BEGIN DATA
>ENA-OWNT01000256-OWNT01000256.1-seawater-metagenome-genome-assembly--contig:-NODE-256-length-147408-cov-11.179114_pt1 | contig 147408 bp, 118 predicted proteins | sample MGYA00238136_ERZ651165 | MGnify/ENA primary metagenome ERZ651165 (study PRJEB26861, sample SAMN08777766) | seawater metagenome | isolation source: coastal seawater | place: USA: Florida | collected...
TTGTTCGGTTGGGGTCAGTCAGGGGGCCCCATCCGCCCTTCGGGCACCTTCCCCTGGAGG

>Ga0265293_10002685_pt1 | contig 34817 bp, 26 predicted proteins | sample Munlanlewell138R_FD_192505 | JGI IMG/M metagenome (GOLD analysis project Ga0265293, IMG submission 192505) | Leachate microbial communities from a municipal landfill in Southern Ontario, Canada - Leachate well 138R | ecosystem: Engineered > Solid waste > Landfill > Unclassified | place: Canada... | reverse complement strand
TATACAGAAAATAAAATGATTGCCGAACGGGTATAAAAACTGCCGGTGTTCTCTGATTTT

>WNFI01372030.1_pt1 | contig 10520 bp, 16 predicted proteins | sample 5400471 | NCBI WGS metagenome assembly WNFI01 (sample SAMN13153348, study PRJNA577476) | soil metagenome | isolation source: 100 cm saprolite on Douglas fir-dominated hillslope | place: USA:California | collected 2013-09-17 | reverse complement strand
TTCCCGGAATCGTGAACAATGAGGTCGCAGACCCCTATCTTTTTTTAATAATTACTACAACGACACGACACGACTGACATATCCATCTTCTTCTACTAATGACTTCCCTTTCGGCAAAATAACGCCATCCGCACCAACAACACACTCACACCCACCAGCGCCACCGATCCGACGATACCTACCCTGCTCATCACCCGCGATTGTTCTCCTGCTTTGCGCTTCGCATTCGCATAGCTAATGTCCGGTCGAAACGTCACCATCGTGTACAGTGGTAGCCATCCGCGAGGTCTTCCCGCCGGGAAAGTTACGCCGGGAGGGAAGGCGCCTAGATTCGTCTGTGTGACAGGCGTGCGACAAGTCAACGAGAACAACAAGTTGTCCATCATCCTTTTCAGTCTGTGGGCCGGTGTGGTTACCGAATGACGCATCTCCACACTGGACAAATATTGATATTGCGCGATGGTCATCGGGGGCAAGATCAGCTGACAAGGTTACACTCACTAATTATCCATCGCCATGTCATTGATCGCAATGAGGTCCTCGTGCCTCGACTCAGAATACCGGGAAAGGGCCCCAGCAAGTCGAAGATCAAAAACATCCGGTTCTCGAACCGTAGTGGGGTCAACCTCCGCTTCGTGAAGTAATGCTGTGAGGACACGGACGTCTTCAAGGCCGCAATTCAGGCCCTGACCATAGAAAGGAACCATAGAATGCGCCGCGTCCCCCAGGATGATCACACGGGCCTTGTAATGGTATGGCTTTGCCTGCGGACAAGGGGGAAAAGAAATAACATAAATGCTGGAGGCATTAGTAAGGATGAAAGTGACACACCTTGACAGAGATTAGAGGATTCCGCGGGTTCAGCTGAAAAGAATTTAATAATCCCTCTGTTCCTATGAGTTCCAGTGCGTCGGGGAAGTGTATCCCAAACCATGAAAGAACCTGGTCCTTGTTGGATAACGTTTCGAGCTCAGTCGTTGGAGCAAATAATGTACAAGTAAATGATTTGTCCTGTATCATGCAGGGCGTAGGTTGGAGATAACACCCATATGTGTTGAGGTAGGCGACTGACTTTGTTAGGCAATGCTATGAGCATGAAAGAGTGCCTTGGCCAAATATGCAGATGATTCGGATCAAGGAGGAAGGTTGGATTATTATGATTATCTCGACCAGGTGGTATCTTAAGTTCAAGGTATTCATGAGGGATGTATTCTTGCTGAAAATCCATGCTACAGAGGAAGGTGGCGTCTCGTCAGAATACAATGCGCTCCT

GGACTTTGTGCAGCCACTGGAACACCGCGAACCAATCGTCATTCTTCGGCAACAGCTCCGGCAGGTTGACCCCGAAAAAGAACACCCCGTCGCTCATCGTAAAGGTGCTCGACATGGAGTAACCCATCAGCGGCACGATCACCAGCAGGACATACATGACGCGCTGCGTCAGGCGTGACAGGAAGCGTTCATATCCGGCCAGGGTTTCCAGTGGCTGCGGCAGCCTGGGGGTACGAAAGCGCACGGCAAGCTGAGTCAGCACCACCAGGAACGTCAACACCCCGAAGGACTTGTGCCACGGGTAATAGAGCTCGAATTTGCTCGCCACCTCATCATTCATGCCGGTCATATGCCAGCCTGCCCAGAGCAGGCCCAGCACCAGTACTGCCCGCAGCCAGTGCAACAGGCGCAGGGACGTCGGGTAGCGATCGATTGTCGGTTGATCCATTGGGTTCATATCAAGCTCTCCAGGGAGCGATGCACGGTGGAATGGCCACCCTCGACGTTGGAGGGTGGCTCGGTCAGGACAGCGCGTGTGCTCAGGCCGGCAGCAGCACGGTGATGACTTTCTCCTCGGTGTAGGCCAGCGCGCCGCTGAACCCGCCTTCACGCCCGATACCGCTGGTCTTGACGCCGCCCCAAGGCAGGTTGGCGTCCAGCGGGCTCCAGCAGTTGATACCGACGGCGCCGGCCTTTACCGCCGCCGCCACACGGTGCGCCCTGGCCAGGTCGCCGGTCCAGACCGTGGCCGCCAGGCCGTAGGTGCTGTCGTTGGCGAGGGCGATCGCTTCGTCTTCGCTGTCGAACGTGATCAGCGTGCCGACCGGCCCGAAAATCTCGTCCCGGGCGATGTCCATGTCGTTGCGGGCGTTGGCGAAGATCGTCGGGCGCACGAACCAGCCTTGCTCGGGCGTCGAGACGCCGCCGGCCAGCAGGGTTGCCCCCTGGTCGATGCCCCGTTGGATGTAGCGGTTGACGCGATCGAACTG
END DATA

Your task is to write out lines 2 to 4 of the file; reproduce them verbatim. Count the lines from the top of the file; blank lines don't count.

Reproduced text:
TTGTTCGGTTGGGGTCAGTCAGGGGGCCCCATCCGCCCTTCGGGCACCTTCCCCTGGAGG

>Ga0265293_10002685_pt1 | contig 34817 bp, 26 predicted proteins | sample Munlanlewell138R_FD_192505 | JGI IMG/M metagenome (GOLD analysis project Ga0265293, IMG submission 192505) | Leachate microbial communities from a municipal landfill in Southern Ontario, Canada - Leachate well 138R | ecosystem: Engineered > Solid waste > Landfill > Unclassified | place: Canada... | reverse complement strand
TATACAGAAAATAAAATGATTGCCGAACGGGTATAAAAACTGCCGGTGTTCTCTGATTTT